A Cautionary Tale
by Edwin Polokoff
Charts don't lie, just in case you needed a reminder.
I shall never forget George. When I first met him, he was a man in his late 50s, somewhat paunchy, of medium height, dark hair streaked with gray, silver-rimmed glasses shielding tired eyes -- George looked docile. A closer look betrayed his seemingly easygoing manner. His hands shook slightly but uncontrollably, especially when he ate or wrote. My conclusion was that he had been through too many stock market wars, and the wear and tear on his nerves, stress from his occupation, had created the nerve problem.
FIGURE 1: STANDARD GAS & ELECTRIC. George the chartist paid no attention to the talk about this company, instead following its movements and buying it when his technique indicated he should.
George was a professional speculator, a broker with one account -- the family account. He lived constantly on the edge of great wealth or imminent poverty. His patrician bearing suggested good breeding, a Park Avenue childhood. How surprised his acquaintances at the country club would have been if they had known this quiet, solicitous man, who could pass for a philosophy instructor at a university, could be such a ferocious gambler.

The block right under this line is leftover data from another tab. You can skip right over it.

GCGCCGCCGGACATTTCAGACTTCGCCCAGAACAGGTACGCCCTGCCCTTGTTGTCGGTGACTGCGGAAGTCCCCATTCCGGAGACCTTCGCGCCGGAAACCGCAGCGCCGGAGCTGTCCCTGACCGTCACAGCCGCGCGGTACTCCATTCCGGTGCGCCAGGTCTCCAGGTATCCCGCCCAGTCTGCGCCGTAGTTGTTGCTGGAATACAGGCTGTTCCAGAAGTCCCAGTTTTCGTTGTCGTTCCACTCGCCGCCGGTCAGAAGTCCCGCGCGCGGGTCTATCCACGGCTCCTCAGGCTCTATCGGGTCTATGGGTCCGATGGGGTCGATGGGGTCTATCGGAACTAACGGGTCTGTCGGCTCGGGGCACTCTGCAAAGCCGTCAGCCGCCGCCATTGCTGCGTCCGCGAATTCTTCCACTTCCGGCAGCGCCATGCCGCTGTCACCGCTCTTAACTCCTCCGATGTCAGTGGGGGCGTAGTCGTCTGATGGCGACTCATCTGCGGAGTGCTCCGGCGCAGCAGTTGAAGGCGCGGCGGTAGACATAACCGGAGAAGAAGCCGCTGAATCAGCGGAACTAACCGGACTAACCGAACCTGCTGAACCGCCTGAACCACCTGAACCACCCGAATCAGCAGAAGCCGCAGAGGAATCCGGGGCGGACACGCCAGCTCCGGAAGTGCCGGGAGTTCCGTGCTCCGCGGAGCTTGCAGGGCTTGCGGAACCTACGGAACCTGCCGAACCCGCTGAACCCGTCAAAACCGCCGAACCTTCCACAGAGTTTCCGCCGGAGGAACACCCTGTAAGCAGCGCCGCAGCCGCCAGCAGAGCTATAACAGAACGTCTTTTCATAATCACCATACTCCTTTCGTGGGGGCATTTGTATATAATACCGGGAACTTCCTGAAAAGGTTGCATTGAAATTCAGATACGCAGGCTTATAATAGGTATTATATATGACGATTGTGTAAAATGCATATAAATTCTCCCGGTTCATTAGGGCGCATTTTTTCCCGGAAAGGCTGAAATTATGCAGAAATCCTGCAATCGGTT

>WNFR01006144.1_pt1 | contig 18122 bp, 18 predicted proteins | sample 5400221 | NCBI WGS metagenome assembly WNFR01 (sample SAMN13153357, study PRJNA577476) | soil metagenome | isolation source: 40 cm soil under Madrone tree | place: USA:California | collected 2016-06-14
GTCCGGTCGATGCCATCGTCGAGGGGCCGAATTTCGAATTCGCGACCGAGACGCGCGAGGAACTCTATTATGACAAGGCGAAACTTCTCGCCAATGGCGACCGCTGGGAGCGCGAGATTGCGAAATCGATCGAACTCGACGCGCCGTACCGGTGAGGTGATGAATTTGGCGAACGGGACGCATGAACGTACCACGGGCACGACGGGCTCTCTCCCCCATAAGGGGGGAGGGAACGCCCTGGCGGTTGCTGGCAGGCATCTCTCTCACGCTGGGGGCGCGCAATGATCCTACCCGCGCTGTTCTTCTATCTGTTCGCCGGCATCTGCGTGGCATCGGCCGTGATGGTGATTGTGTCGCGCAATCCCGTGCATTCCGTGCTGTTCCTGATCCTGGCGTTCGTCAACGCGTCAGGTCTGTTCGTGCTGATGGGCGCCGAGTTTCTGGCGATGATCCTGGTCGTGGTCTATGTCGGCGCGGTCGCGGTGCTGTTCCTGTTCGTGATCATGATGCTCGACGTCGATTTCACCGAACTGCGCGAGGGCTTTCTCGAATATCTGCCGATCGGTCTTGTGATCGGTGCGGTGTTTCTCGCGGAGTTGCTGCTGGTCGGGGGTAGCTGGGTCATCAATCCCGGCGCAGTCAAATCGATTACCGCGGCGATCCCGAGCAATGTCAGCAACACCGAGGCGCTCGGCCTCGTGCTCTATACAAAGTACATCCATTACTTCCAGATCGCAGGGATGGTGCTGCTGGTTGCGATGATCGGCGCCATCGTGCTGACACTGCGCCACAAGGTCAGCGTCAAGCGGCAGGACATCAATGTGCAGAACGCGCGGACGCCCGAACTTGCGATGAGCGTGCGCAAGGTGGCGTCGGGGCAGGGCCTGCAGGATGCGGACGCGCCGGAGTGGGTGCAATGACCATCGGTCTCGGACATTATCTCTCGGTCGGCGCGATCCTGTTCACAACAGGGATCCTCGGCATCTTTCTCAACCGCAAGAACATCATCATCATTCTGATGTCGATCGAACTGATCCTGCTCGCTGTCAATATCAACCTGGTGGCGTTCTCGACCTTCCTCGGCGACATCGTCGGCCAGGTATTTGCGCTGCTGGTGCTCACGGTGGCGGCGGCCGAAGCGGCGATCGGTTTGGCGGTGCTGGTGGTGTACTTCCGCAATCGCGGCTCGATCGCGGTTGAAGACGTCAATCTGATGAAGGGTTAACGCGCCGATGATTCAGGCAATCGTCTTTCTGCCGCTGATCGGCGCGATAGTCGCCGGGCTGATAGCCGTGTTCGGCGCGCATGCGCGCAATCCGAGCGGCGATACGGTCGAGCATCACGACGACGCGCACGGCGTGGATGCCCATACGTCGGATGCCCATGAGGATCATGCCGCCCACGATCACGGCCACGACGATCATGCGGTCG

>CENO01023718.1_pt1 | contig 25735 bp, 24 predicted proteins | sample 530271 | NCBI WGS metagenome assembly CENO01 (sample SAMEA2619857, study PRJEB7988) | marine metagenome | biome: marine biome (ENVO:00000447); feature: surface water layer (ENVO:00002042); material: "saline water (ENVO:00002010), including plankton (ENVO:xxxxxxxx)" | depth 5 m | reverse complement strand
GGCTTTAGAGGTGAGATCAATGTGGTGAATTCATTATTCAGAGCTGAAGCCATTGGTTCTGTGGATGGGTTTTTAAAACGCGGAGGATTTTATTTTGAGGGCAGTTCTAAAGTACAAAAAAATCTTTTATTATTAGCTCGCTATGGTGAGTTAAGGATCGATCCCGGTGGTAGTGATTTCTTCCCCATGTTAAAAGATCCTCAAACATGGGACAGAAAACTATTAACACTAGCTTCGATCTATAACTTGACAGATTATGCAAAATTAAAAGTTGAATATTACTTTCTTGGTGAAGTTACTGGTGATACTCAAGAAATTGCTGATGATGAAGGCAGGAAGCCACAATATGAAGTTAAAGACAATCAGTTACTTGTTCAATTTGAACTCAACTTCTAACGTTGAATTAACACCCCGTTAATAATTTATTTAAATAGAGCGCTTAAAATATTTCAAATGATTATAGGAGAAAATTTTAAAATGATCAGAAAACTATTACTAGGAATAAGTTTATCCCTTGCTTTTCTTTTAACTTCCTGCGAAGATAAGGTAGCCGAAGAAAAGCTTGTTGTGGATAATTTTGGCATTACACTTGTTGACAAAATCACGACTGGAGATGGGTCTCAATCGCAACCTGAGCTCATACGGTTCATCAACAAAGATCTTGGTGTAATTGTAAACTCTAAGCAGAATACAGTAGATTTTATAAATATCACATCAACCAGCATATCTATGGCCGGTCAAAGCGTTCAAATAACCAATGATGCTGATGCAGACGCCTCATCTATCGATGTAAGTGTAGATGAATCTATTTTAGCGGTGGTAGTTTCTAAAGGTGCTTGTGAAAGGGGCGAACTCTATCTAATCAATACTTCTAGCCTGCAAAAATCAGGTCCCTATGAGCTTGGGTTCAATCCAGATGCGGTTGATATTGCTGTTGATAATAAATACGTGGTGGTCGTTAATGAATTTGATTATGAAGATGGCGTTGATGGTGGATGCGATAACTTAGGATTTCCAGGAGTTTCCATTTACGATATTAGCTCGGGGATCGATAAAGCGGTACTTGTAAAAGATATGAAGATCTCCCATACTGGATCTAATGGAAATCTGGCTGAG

In those early days, since I often worked late doing my research and planning, I became familiar with George and his theories and modus operandi. With the office mostly deserted by late afternoon, George would occasionally chat with me, lecture me on his techniques. I can still see his figure hunched over the desk, his meticulous, patterned routine of making penciled entries on each of his 100 separate pages of charts in a big binder.
George was a chartist. The charts were his bible; no need to know economics or business or financial analysis. He would say that the chart on each security he followed was the composite of all of the thinking and information available. Chart skill involved interpreting the hieroglyphics in order to discover investment opportunities. While I will not burden you with George's attempts to teach me, I will tell you that much of his theory made sense; he was adept at his craft, but I trusted fundamental analysis over chart interpretations. When George would turn to me and say, "I know nothing about the stock market or individual companies, but my charts know everything," I would smile. Was he serious or was he pulling my leg?
I learned that he had once owned a seat on the New York Stock Exchange, made a fortune, and then lost it in 1929. I felt sorry for him; I wanted so much he would make one more big hit in order to restore his financial health. I did not want him to live the rest of his life trading stocks in order to make a living. Maybe his shaking would stop if he could retire with a decent stake.
Edwin Polokoff is a retired first vice president of Merrill Lynch residing in Florida.
Excerpted from an article originally published in the February 2001 issue of Technical Analysis of STOCKS & COMMODITIES magazine. All rights reserved. © Copyright 2001, Technical Analysis, Inc.
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